Regulations for this programme

Applying and enrolling

Applying for the programme

Check you are ready

If you are ready to apply, have a look at our application checklist. It will help you get prepared with what you need. Please also check the entry requirements carefully before you apply.

Choose your programme and click on Apply now

You will apply for the programme using the Apply now button on this page. You’ll also choose your specialisation (major, subject or endorsement) if applicable.

Some programmes have additional requirements such as the submission of a portfolio or CV. Click on Apply now and you will be able to submit those documents as part of the application process.

Receive and accept an Admission Offer of Place

You will receive an Admission Offer of Place when you have been accepted into the programme. You need to accept this before you can enrol in your courses. International students also need to pay their fees at this point.

Enrolling in courses

You’ll then get access to your own student homepage (also known as the student portal). This is where you can enrol in courses. Any updates on your application or enrolments will also be on your student homepage. Make sure you check this regularly.

When you choose courses, ensure you check for any requirements that apply including:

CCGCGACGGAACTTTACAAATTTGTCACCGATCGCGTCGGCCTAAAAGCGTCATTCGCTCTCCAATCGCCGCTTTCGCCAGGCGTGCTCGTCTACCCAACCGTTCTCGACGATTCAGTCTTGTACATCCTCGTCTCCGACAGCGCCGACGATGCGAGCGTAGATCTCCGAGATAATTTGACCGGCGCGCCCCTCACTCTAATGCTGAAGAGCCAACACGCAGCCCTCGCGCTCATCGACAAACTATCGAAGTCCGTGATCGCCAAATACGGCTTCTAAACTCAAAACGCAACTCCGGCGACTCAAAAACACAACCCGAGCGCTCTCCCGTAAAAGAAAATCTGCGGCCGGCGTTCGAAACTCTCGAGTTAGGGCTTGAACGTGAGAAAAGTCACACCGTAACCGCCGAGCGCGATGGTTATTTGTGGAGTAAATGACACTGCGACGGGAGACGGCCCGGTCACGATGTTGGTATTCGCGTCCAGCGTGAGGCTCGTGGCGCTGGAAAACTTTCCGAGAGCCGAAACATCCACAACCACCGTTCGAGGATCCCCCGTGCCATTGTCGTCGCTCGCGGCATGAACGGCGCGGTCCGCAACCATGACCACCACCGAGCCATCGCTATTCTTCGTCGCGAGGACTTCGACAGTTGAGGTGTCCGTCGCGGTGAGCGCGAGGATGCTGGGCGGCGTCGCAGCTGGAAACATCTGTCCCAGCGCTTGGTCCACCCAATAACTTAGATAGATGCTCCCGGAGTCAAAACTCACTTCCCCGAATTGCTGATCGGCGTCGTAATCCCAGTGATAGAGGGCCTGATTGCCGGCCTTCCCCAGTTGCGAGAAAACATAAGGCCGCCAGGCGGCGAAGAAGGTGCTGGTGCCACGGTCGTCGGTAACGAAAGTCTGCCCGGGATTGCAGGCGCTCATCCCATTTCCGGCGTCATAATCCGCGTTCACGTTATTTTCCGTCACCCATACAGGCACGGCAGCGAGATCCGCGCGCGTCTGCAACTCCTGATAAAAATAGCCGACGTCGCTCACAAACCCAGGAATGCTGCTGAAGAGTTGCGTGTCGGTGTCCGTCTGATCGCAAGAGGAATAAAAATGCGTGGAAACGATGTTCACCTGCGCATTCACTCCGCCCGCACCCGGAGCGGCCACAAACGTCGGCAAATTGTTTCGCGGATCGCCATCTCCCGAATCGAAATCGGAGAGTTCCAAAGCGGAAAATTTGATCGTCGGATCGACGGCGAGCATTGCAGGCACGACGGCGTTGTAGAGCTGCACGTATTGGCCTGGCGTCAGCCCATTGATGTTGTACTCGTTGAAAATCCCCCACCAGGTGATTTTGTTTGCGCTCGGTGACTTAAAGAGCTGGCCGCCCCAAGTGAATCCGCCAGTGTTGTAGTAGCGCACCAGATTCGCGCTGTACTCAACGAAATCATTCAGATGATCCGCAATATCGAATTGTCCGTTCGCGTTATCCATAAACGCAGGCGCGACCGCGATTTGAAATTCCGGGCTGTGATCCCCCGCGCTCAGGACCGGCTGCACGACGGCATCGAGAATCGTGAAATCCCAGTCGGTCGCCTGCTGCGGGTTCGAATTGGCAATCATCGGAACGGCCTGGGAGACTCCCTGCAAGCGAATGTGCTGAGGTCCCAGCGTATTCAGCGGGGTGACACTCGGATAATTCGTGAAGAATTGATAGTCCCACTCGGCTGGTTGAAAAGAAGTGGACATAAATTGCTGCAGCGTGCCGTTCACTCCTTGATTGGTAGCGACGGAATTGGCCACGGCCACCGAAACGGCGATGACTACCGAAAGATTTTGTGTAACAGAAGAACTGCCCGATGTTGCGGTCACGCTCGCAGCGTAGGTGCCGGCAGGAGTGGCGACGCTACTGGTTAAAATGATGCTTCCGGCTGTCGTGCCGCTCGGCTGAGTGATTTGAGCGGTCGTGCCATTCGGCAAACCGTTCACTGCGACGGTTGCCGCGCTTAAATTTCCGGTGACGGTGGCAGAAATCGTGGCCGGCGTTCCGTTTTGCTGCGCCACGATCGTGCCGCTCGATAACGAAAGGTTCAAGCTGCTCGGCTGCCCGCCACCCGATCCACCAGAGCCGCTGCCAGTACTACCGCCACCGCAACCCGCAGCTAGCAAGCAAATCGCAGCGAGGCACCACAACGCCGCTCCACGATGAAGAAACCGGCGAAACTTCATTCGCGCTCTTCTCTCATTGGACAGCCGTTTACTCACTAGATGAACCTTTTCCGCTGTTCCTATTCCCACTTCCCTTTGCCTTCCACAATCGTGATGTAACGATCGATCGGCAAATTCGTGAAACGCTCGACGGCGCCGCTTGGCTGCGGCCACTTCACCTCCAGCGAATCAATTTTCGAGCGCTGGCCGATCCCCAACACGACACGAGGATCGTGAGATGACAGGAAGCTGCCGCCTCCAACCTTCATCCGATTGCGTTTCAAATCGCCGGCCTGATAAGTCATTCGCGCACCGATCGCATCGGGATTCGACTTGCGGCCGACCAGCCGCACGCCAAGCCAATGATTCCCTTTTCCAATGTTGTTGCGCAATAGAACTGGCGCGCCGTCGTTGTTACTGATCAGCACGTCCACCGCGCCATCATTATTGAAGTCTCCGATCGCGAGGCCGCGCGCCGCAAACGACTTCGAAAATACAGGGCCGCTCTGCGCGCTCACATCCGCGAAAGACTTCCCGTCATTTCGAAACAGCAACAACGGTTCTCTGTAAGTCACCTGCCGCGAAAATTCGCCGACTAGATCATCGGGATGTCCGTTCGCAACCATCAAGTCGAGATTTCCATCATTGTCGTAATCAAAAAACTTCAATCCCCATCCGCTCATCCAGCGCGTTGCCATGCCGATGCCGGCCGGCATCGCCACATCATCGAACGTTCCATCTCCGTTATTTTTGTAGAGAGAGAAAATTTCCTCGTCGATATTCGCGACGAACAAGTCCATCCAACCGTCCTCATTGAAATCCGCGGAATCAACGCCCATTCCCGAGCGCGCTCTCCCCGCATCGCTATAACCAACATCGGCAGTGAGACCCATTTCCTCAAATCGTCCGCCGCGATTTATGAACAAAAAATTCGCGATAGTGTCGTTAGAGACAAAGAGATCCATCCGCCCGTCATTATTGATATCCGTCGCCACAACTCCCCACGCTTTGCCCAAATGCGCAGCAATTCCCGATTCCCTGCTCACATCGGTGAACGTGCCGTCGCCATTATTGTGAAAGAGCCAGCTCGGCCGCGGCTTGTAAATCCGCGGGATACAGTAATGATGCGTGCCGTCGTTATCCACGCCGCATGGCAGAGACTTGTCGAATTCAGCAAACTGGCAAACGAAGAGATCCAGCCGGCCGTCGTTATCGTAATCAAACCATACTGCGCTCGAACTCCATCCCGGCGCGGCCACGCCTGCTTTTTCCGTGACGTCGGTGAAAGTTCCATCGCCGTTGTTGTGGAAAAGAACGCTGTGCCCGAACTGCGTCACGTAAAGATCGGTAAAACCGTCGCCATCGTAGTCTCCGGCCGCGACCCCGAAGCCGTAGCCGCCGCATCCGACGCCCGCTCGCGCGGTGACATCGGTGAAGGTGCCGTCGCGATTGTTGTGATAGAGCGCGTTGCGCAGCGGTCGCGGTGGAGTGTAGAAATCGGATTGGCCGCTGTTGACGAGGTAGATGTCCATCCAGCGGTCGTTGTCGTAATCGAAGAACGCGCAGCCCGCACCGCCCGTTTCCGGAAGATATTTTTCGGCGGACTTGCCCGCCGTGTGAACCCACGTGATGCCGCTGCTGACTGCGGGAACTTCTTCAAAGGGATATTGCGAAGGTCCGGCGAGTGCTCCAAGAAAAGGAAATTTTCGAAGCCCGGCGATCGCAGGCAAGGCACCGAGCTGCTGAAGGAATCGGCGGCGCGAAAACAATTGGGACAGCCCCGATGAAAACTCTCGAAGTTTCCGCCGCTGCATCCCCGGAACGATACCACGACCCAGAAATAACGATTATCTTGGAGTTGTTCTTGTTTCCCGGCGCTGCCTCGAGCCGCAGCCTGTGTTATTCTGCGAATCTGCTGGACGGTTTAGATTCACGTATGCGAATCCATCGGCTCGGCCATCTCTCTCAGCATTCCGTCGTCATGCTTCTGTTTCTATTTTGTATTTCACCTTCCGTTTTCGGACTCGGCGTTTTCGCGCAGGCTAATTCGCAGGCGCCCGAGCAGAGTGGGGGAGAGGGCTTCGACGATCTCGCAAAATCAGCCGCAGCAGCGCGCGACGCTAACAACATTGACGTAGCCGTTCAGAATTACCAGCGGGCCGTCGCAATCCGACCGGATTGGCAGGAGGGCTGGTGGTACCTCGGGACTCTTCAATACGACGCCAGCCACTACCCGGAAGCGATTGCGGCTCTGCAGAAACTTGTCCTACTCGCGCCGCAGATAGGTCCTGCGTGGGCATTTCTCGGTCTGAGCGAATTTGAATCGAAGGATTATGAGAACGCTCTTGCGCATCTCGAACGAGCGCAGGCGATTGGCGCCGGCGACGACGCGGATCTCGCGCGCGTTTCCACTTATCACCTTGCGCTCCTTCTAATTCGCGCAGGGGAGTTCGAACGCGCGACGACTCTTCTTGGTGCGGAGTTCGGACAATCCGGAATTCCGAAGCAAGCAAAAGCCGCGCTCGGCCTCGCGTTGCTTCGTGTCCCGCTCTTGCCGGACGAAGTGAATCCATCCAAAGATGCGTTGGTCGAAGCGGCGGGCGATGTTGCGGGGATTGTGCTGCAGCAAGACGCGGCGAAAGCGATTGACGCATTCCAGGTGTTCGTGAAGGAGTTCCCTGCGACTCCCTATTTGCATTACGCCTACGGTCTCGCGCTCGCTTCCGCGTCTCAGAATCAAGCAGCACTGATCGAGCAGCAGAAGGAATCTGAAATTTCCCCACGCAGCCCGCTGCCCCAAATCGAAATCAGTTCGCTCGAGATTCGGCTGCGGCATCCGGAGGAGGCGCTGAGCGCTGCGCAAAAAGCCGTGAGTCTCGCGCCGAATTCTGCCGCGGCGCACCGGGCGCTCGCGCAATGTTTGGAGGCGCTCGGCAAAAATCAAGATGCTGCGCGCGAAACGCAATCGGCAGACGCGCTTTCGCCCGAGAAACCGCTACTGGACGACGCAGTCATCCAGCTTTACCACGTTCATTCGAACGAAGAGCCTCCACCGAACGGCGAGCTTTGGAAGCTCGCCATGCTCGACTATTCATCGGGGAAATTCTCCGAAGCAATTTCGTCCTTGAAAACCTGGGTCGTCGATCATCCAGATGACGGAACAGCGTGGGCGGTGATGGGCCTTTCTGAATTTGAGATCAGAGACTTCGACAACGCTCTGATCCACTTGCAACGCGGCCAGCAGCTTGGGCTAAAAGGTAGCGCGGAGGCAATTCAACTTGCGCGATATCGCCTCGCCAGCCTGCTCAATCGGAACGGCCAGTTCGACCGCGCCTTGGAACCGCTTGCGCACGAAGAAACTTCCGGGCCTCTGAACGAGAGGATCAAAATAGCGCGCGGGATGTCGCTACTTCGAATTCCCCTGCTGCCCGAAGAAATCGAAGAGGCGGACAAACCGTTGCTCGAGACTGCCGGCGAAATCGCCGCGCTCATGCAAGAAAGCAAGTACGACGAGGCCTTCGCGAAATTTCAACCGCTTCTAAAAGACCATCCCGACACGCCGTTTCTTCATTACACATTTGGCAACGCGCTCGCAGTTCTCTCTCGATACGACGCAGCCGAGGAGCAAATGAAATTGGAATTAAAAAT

• prerequisites (courses you have to do before the one you are enrolling in)
  • corequisites (courses you have to do at the same time as the one you are enrolling in)
  • restrictions (courses that you cannot enrol in if you are completing or have completed another identified similar course)
  • location – for instance some distance-based courses still have an on-campus element, so double check that the way the course is taught is suitable for your situation.

Each of our courses has its own webpage where you can find this information. You can use our course search to find course pages.

More information on courses is in the ‘Courses for this programme’ section on this page.

You can find information on application due dates and semester dates on the key dates page.

We look forward to welcoming you to Massey!

If you have any questions, contact us through the Enquire button on this page.